An October completion is planned for the $100-million Valley Performing Arts Center at the southwest corner of California State University, Northridge.
C.W. Driver is the general contractor and HGA Architects and Engineers is the designer on the project, a five-story, 166,000-sq-ft performance hall that includes a 1,700-seat concert hall designed to support orchestra, opera, Broadway, film and dance; 175-seat black box theater; backstage support; classrooms; 230-seat lecture room; rehearsal and events space; and a new broadcast facility for KCSN public radio.
It is being built to LEED silver certification standards.
C.W. Driverís construction team is using 34,000 sq ft of acoustic panels in the main concert hall to achieve a sound delivery that will be second-to-none among Southern California performing arts centers, the construction firm says.
VPAC will be comprised of two connected buildings forming one U-shaped, multi-use building wrapped around a central exterior courtyard. For the building containing the main concert hall, C.W. Driver is building a dramatic glass lobby wall that will visually open VPACís interior to the campus. Stone, stone tile and glass will embrace the lobby as a grand staircase sweeps upward three levels to the upper balcony and rooftop terrace.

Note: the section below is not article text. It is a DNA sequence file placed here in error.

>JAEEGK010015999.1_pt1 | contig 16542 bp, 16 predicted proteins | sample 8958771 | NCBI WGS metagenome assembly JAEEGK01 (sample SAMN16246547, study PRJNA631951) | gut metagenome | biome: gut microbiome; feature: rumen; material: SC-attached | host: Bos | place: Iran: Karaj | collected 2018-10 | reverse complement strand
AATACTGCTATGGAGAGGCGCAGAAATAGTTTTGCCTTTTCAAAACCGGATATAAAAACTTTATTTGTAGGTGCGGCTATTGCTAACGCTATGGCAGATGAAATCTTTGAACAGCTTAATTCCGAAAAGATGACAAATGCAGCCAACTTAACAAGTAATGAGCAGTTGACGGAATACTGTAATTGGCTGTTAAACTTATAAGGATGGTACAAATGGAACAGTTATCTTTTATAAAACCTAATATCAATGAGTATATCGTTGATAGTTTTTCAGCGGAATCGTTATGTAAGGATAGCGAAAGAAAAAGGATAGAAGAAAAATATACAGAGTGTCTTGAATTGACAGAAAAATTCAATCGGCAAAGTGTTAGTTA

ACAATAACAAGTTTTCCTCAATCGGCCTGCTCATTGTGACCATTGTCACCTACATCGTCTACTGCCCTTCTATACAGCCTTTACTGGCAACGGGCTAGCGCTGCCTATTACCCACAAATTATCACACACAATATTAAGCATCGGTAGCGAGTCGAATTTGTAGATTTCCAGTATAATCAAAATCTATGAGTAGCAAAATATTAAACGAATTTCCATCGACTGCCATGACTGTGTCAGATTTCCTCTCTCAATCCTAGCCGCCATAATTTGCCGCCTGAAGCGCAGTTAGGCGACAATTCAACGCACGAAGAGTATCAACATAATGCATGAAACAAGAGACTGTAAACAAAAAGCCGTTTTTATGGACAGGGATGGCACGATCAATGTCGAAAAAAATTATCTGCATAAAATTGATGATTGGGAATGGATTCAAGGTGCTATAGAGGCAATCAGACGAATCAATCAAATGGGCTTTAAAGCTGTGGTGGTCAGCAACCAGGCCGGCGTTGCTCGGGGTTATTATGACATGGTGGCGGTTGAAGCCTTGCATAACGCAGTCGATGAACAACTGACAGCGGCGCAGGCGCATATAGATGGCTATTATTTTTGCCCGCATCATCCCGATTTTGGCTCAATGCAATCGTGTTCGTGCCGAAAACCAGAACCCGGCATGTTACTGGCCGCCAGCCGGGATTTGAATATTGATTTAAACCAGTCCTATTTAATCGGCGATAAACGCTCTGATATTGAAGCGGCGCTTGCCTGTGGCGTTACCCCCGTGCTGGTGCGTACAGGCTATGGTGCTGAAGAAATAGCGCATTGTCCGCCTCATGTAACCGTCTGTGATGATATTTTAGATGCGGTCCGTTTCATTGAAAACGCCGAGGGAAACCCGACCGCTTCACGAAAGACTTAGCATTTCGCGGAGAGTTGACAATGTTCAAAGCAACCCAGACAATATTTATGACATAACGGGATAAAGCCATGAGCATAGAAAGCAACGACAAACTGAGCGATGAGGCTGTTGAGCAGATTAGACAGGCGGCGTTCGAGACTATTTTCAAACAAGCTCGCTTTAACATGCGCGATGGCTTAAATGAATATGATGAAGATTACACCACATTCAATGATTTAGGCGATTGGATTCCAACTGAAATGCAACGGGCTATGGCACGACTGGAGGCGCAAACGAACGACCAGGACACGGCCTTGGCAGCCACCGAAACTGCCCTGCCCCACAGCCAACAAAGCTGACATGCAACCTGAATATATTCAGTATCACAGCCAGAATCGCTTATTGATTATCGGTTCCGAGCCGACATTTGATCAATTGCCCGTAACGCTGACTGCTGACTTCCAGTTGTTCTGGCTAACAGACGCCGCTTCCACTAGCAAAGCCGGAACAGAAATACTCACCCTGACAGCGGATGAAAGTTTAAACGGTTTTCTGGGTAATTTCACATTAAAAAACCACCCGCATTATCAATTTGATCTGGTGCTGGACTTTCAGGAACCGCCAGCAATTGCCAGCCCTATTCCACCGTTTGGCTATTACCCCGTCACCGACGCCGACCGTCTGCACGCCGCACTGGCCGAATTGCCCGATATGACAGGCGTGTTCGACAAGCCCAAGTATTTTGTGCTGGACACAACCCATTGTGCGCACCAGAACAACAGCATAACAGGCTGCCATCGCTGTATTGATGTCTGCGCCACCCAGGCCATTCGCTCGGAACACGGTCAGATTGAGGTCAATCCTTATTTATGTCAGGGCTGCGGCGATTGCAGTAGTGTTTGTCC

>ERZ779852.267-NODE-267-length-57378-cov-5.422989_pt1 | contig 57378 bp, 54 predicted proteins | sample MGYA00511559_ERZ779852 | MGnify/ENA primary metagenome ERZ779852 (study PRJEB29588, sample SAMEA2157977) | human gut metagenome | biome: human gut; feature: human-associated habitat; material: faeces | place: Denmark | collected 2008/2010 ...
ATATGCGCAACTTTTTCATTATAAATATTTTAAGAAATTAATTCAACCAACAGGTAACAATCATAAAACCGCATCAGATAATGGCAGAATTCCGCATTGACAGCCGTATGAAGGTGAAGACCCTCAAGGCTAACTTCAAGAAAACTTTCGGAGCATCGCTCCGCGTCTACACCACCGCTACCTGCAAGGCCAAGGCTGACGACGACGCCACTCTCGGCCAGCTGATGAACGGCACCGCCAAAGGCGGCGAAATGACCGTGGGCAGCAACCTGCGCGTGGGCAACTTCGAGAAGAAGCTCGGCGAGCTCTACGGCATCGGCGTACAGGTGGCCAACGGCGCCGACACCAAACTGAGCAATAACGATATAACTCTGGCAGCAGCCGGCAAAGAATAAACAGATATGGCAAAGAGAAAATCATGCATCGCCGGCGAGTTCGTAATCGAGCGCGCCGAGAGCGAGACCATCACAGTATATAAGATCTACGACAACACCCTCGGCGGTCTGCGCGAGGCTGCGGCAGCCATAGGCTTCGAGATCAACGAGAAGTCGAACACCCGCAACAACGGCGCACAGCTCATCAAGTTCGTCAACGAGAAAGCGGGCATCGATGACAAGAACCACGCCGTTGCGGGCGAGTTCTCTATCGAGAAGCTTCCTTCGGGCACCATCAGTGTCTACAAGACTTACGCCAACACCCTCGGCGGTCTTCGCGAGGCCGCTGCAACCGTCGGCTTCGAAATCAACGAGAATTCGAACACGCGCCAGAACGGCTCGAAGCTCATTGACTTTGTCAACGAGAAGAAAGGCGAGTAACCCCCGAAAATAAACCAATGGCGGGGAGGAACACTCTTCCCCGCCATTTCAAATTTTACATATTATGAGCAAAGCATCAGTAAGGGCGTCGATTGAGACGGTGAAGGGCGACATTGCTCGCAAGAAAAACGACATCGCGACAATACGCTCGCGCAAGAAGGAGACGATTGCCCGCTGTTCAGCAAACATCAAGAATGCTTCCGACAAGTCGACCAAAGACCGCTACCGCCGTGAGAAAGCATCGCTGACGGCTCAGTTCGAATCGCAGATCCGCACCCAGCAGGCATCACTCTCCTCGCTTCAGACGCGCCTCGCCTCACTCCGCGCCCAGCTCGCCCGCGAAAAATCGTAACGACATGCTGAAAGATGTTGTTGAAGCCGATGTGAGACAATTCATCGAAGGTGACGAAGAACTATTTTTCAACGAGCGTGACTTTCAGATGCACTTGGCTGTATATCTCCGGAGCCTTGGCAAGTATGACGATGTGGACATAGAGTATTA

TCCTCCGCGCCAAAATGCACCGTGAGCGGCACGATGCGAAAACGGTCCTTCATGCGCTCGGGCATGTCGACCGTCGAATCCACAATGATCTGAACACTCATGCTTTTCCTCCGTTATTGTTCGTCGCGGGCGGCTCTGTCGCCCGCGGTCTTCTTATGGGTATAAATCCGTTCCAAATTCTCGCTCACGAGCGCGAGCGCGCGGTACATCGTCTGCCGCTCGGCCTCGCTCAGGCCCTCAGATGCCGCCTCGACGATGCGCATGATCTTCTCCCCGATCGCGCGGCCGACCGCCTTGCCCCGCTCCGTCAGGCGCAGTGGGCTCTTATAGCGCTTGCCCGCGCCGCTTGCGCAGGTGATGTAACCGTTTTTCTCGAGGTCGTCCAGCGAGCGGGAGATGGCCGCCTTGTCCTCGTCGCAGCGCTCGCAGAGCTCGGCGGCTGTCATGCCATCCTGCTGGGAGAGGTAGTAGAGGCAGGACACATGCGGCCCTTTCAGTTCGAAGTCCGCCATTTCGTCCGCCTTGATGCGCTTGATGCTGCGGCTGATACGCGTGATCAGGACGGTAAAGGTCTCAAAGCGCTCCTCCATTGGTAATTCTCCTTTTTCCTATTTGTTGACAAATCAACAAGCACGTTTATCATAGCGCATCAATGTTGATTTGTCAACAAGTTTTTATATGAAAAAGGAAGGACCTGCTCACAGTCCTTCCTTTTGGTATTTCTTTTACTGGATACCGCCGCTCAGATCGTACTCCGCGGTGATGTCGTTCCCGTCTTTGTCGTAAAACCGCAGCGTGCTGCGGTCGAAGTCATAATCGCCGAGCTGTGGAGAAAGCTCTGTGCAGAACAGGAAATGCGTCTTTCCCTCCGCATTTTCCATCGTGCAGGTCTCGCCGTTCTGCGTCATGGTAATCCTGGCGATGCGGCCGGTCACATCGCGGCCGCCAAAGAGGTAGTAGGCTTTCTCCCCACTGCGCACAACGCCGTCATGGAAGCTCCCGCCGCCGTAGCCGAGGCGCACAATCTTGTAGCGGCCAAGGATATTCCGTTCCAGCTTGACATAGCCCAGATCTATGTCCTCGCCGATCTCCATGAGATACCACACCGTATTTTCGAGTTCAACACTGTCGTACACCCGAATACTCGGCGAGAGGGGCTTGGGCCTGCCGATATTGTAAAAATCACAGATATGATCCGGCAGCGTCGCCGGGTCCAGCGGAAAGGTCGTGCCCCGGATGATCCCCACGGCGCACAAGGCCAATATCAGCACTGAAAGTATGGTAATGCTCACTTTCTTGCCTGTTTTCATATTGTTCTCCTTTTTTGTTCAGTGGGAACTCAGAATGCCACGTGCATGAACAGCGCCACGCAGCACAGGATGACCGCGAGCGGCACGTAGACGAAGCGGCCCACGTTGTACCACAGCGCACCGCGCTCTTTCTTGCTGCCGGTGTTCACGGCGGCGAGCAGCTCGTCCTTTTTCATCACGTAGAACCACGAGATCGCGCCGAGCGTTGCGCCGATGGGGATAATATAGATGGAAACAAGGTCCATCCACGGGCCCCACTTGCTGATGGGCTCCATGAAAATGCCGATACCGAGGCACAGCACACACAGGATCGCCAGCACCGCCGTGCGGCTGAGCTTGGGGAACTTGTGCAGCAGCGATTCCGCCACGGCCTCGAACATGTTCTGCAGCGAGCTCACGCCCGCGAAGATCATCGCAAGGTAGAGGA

Once in the concert hall, sinuous wood ribbons will radiate from the stage, wrapping the balconies and walls in warm hues while stainless steel mesh panels along the rear shimmer in pre-show light while patrons take their seats. VPACís drop-off area is framed by the grand lobby, as well as an adjacent reflecting pond. Moveable screen walls are in place to hide exterior loading docks and other services functions, so the building shows no exposed service area.
VPACís main concert hall features a spacious professional stage-house with an 85-ft-high full fly-tower that is equipped with a 60-line set rigging system, space at the back of the stage for orchestra shell tower storage, a hydraulic stage extension/pit lift and generous backstage maneuvering space.
The use of building information modeling by C.W. Driver, HGA and subcontractors was critical in creating synergy and to tame the buildingís complex structure (demanding 880 sheets of drawings in seven volumes), which was modeled down to 1/1000th of an inch, helping solve potential problems before the actual construction began.